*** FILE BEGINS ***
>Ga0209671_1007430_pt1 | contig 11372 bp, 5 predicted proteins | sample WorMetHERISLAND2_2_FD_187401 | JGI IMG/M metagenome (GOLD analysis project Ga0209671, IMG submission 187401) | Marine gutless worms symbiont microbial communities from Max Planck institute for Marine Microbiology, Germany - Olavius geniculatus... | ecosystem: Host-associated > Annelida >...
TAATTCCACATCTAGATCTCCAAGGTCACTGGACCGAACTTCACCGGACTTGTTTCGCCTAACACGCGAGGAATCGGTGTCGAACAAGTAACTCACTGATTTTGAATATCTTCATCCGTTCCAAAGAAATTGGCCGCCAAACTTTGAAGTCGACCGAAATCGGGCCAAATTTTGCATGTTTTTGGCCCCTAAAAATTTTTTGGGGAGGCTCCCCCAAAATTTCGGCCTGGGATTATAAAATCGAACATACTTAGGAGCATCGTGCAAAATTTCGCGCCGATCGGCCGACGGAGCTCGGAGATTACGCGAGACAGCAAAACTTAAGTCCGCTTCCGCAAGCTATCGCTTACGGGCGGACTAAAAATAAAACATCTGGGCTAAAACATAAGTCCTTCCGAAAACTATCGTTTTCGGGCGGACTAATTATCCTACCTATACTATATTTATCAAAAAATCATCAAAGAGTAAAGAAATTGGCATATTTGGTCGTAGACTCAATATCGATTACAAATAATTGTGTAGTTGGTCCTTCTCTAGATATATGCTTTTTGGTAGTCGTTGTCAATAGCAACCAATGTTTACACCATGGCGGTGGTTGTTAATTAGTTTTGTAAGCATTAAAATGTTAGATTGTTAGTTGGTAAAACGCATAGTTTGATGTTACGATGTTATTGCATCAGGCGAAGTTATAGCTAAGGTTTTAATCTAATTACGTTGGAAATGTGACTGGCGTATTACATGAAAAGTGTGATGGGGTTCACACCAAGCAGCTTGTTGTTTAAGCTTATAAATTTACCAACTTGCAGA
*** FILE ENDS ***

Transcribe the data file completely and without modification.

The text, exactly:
>Ga0209671_1007430_pt1 | contig 11372 bp, 5 predicted proteins | sample WorMetHERISLAND2_2_FD_187401 | JGI IMG/M metagenome (GOLD analysis project Ga0209671, IMG submission 187401) | Marine gutless worms symbiont microbial communities from Max Planck institute for Marine Microbiology, Germany - Olavius geniculatus... | ecosystem: Host-associated > Annelida >...
TAATTCCACATCTAGATCTCCAAGGTCACTGGACCGAACTTCACCGGACTTGTTTCGCCTAACACGCGAGGAATCGGTGTCGAACAAGTAACTCACTGATTTTGAATATCTTCATCCGTTCCAAAGAAATTGGCCGCCAAACTTTGAAGTCGACCGAAATCGGGCCAAATTTTGCATGTTTTTGGCCCCTAAAAATTTTTTGGGGAGGCTCCCCCAAAATTTCGGCCTGGGATTATAAAATCGAACATACTTAGGAGCATCGTGCAAAATTTCGCGCCGATCGGCCGACGGAGCTCGGAGATTACGCGAGACAGCAAAACTTAAGTCCGCTTCCGCAAGCTATCGCTTACGGGCGGACTAAAAATAAAACATCTGGGCTAAAACATAAGTCCTTCCGAAAACTATCGTTTTCGGGCGGACTAATTATCCTACCTATACTATATTTATCAAAAAATCATCAAAGAGTAAAGAAATTGGCATATTTGGTCGTAGACTCAATATCGATTACAAATAATTGTGTAGTTGGTCCTTCTCTAGATATATGCTTTTTGGTAGTCGTTGTCAATAGCAACCAATGTTTACACCATGGCGGTGGTTGTTAATTAGTTTTGTAAGCATTAAAATGTTAGATTGTTAGTTGGTAAAACGCATAGTTTGATGTTACGATGTTATTGCATCAGGCGAAGTTATAGCTAAGGTTTTAATCTAATTACGTTGGAAATGTGACTGGCGTATTACATGAAAAGTGTGATGGGGTTCACACCAAGCAGCTTGTTGTTTAAGCTTATAAATTTACCAACTTGCAGA